Why Is Torture Worse Than Warfare, Ctd.

A reader writes:

I was an interrogator for 7 years and taught interrogation for 3 of those years. The distinction that people are trying to grasp is a simple and fundamental one. During warfare, both sides are fighting each other. If you don't do unto him, he'll do unto you. When you capture a prisoner, they are your ward. You are responsible for them.

How you treat them does not depend on what kind of person they are, it depends on what kind of person you are.

That's what the Geneva Conventions are all about. That's what used to be taught at interrogation school.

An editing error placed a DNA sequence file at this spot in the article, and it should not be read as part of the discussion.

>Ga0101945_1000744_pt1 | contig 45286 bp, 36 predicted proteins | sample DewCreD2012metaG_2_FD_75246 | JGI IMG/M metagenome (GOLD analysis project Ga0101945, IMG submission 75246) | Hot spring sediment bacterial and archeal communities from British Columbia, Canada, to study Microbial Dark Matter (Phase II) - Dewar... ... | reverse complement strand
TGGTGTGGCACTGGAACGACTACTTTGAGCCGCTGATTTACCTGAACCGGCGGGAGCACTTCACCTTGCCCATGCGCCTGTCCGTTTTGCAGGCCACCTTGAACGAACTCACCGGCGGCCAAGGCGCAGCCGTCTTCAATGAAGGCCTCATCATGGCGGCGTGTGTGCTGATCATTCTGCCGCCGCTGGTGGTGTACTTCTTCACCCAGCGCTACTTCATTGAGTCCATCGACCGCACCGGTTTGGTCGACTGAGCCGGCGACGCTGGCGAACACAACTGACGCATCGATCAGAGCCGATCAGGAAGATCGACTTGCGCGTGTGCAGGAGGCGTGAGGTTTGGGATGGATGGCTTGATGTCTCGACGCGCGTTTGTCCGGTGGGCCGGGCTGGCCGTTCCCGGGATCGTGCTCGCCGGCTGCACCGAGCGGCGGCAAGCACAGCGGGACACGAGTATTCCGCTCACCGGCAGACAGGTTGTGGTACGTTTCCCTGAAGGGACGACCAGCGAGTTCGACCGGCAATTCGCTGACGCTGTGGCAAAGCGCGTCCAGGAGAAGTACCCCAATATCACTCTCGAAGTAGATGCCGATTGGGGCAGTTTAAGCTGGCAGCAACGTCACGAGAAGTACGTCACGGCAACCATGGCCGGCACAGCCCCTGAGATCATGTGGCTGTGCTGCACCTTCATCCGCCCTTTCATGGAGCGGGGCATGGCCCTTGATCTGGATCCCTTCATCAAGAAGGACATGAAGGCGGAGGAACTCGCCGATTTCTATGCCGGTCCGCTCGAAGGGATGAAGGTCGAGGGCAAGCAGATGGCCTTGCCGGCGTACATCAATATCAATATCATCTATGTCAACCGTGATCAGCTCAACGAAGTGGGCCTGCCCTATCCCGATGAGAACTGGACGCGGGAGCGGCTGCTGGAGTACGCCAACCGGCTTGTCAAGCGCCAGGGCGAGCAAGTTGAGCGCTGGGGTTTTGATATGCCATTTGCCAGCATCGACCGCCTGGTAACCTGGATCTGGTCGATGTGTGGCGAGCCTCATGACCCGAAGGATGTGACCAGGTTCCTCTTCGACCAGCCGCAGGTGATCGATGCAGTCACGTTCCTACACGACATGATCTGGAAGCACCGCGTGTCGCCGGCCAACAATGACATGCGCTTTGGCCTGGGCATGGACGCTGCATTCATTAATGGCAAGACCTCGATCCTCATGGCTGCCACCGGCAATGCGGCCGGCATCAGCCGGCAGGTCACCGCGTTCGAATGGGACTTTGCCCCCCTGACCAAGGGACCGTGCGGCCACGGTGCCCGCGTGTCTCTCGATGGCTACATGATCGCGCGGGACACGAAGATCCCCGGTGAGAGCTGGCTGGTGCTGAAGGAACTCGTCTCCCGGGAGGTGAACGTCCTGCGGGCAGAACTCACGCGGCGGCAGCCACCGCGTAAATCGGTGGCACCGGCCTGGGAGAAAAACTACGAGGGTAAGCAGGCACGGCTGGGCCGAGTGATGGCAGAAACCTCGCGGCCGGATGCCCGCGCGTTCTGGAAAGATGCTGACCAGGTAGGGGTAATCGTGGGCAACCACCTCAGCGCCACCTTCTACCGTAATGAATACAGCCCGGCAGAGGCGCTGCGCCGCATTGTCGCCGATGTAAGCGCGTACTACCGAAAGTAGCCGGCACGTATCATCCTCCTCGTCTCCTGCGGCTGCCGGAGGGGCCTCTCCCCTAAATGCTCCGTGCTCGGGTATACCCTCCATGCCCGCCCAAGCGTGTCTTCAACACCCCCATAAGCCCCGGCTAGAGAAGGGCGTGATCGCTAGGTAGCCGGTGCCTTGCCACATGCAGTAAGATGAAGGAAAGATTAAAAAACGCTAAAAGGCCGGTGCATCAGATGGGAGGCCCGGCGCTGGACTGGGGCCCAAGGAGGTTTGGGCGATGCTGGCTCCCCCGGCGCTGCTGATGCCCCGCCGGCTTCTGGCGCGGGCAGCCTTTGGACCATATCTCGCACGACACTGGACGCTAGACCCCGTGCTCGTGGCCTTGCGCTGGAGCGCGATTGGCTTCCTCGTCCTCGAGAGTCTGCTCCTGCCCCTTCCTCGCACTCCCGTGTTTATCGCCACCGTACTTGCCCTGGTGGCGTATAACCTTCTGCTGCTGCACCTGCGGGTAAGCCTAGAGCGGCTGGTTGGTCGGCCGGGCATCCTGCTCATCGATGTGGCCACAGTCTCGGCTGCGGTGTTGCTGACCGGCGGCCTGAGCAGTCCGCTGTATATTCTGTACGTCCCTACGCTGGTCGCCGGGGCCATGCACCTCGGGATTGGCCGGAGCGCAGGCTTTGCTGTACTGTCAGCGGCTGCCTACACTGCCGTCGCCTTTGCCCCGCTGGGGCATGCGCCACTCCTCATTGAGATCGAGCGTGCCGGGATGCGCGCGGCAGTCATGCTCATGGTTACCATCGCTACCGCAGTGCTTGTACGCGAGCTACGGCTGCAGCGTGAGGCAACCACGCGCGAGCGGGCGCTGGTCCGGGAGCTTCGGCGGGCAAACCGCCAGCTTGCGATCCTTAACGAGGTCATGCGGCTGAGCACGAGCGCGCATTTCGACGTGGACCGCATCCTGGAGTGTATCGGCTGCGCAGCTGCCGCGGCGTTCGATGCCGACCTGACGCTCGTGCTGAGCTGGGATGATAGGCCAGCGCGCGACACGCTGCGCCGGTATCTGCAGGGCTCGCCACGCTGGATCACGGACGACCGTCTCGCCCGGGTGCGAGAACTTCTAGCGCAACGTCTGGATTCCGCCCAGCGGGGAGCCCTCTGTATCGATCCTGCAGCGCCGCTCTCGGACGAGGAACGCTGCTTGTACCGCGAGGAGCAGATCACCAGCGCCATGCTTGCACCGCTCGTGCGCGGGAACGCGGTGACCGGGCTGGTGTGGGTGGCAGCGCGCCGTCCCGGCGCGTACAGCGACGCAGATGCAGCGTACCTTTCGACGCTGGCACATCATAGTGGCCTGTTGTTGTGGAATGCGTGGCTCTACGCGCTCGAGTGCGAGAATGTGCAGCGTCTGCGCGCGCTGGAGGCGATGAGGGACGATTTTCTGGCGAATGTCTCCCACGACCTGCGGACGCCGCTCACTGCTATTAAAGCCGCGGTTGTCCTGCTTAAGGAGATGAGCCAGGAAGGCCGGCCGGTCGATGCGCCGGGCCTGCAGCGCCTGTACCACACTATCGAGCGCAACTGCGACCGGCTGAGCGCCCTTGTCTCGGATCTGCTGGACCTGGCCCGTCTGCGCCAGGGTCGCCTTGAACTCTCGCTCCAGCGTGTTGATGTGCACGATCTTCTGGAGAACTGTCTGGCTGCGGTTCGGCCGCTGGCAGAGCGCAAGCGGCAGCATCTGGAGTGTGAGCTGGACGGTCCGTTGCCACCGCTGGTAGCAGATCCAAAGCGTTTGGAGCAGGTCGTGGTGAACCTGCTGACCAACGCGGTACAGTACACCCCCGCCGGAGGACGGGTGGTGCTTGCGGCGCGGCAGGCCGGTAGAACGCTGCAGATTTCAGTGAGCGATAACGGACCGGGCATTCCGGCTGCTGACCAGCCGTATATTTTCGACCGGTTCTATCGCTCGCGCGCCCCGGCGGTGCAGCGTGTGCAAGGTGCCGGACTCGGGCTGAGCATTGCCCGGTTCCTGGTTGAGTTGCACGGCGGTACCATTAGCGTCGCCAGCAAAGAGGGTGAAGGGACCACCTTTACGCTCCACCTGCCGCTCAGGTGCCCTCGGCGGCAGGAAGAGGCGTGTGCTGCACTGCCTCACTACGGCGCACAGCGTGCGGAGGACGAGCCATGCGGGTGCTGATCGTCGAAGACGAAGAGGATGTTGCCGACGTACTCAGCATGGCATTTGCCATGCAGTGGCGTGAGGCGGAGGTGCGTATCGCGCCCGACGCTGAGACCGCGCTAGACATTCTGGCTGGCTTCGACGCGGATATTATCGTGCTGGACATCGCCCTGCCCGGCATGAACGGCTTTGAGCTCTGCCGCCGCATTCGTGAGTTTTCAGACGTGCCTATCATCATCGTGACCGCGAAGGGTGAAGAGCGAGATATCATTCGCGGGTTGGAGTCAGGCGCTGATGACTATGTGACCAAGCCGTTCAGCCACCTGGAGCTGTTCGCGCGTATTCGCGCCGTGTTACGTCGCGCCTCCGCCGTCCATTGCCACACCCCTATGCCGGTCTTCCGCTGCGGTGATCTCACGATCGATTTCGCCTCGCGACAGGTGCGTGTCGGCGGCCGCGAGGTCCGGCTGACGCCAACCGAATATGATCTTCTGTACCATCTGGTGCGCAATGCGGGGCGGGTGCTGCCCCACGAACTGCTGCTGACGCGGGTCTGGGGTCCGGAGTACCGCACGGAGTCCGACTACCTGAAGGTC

The principle is so simple and so ingrained in the West's core values that it took an enormous effort to overturn it. It says something both about Dick Cheney's mastery of the bureaucracy and George W. Bush's pliancy that so much damage was done so swiftly and so systematically. The memo removing Geneva protections from captives spread like wildfire - to all theaters of war, from Bagram to Camp Cropper, from Gitmo to Abu Ghraib, authorizing the torture and abuse of thousands, the murder-by-torture of at least 24, the unexplained deaths of over 80, the disappearance of over 30 prisoners, and the dissemination of abuse and torture photographs that immediately damaged America's reputation for ever.

And yet no one is to be held responsible for this, except a few reservists singled out for following orders.